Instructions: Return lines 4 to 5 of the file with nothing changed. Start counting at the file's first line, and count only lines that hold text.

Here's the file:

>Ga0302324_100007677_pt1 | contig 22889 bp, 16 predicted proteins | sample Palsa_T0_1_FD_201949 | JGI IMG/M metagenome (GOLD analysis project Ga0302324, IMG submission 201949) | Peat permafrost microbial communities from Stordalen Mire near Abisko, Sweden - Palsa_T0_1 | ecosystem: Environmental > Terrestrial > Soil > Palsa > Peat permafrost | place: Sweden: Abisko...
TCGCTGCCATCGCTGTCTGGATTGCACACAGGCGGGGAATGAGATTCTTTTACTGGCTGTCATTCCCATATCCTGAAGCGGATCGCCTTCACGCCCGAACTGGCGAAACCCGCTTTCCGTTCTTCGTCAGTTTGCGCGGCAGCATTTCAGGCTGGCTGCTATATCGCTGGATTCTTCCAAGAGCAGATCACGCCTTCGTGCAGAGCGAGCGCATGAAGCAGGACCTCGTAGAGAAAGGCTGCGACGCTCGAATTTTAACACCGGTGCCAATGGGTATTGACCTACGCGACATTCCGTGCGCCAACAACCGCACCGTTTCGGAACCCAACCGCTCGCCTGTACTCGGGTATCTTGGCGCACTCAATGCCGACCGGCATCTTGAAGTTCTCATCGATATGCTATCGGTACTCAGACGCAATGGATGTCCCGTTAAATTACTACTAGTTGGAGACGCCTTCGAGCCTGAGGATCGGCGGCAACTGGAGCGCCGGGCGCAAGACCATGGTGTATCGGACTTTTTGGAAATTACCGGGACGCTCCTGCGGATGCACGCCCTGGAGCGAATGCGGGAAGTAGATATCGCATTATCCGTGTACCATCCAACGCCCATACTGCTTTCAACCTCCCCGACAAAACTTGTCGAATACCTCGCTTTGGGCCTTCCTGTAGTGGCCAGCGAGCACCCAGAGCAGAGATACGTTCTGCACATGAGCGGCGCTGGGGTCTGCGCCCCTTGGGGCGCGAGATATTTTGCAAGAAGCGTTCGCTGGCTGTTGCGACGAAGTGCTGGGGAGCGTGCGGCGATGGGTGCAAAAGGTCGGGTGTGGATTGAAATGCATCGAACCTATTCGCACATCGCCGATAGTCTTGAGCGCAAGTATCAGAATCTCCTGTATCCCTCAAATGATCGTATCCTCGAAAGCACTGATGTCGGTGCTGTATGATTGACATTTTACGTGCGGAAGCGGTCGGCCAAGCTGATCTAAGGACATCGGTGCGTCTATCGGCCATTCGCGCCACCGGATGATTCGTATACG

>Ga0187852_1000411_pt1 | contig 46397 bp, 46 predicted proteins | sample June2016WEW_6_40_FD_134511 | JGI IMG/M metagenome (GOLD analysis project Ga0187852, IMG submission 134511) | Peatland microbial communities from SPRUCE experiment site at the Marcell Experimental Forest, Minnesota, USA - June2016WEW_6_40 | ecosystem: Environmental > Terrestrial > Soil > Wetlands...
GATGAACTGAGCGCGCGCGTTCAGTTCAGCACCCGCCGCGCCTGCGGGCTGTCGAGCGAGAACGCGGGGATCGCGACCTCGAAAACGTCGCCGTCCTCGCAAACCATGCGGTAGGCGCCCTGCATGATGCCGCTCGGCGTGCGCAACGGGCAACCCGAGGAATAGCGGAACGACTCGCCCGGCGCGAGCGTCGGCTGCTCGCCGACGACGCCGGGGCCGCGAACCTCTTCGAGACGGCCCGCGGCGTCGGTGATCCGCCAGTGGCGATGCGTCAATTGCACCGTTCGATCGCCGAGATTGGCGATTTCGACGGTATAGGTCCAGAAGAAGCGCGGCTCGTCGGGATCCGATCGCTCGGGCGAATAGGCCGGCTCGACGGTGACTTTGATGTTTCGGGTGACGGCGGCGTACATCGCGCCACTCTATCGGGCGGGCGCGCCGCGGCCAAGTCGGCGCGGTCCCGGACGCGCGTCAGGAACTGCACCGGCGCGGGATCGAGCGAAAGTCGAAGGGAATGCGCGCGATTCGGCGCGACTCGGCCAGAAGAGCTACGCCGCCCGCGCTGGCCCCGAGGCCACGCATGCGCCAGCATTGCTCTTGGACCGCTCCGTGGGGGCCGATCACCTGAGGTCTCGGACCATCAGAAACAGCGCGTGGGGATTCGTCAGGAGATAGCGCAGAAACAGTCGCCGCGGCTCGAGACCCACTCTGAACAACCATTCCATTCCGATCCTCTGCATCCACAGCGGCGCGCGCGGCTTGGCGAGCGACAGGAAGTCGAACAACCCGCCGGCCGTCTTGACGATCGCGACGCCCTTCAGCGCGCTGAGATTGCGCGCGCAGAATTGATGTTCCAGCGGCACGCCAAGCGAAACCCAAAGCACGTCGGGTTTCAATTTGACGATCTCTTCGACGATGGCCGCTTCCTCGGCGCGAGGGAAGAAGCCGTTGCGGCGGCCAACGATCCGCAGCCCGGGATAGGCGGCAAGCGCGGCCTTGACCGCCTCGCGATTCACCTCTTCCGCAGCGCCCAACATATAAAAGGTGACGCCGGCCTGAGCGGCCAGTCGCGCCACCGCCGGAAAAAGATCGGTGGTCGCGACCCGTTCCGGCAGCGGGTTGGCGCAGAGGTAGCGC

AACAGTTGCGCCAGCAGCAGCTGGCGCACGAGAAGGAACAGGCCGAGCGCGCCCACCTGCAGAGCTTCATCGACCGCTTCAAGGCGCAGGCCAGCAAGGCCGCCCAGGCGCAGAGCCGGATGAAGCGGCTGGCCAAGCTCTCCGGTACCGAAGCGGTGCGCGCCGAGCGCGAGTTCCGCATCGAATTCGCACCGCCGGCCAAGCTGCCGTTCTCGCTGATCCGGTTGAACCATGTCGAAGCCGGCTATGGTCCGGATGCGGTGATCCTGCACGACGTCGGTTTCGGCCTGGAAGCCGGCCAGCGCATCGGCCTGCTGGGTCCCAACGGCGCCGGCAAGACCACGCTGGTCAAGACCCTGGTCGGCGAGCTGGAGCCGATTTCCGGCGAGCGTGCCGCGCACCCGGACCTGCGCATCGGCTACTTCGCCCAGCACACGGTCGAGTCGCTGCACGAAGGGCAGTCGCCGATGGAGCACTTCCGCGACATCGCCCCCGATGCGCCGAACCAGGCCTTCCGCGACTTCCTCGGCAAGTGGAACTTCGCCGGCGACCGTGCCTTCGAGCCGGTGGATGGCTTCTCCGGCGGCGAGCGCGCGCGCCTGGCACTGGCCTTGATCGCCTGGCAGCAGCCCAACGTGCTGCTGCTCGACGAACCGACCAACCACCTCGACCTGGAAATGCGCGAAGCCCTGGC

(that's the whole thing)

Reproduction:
GATGAACTGAGCGCGCGCGTTCAGTTCAGCACCCGCCGCGCCTGCGGGCTGTCGAGCGAGAACGCGGGGATCGCGACCTCGAAAACGTCGCCGTCCTCGCAAACCATGCGGTAGGCGCCCTGCATGATGCCGCTCGGCGTGCGCAACGGGCAACCCGAGGAATAGCGGAACGACTCGCCCGGCGCGAGCGTCGGCTGCTCGCCGACGACGCCGGGGCCGCGAACCTCTTCGAGACGGCCCGCGGCGTCGGTGATCCGCCAGTGGCGATGCGTCAATTGCACCGTTCGATCGCCGAGATTGGCGATTTCGACGGTATAGGTCCAGAAGAAGCGCGGCTCGTCGGGATCCGATCGCTCGGGCGAATAGGCCGGCTCGACGGTGACTTTGATGTTTCGGGTGACGGCGGCGTACATCGCGCCACTCTATCGGGCGGGCGCGCCGCGGCCAAGTCGGCGCGGTCCCGGACGCGCGTCAGGAACTGCACCGGCGCGGGATCGAGCGAAAGTCGAAGGGAATGCGCGCGATTCGGCGCGACTCGGCCAGAAGAGCTACGCCGCCCGCGCTGGCCCCGAGGCCACGCATGCGCCAGCATTGCTCTTGGACCGCTCCGTGGGGGCCGATCACCTGAGGTCTCGGACCATCAGAAACAGCGCGTGGGGATTCGTCAGGAGATAGCGCAGAAACAGTCGCCGCGGCTCGAGACCCACTCTGAACAACCATTCCATTCCGATCCTCTGCATCCACAGCGGCGCGCGCGGCTTGGCGAGCGACAGGAAGTCGAACAACCCGCCGGCCGTCTTGACGATCGCGACGCCCTTCAGCGCGCTGAGATTGCGCGCGCAGAATTGATGTTCCAGCGGCACGCCAAGCGAAACCCAAAGCACGTCGGGTTTCAATTTGACGATCTCTTCGACGATGGCCGCTTCCTCGGCGCGAGGGAAGAAGCCGTTGCGGCGGCCAACGATCCGCAGCCCGGGATAGGCGGCAAGCGCGGCCTTGACCGCCTCGCGATTCACCTCTTCCGCAGCGCCCAACATATAAAAGGTGACGCCGGCCTGAGCGGCCAGTCGCGCCACCGCCGGAAAAAGATCGGTGGTCGCGACCCGTTCCGGCAGCGGGTTGGCGCAGAGGTAGCGC

AACAGTTGCGCCAGCAGCAGCTGGCGCACGAGAAGGAACAGGCCGAGCGCGCCCACCTGCAGAGCTTCATCGACCGCTTCAAGGCGCAGGCCAGCAAGGCCGCCCAGGCGCAGAGCCGGATGAAGCGGCTGGCCAAGCTCTCCGGTACCGAAGCGGTGCGCGCCGAGCGCGAGTTCCGCATCGAATTCGCACCGCCGGCCAAGCTGCCGTTCTCGCTGATCCGGTTGAACCATGTCGAAGCCGGCTATGGTCCGGATGCGGTGATCCTGCACGACGTCGGTTTCGGCCTGGAAGCCGGCCAGCGCATCGGCCTGCTGGGTCCCAACGGCGCCGGCAAGACCACGCTGGTCAAGACCCTGGTCGGCGAGCTGGAGCCGATTTCCGGCGAGCGTGCCGCGCACCCGGACCTGCGCATCGGCTACTTCGCCCAGCACACGGTCGAGTCGCTGCACGAAGGGCAGTCGCCGATGGAGCACTTCCGCGACATCGCCCCCGATGCGCCGAACCAGGCCTTCCGCGACTTCCTCGGCAAGTGGAACTTCGCCGGCGACCGTGCCTTCGAGCCGGTGGATGGCTTCTCCGGCGGCGAGCGCGCGCGCCTGGCACTGGCCTTGATCGCCTGGCAGCAGCCCAACGTGCTGCTGCTCGACGAACCGACCAACCACCTCGACCTGGAAATGCGCGAAGCCCTGGC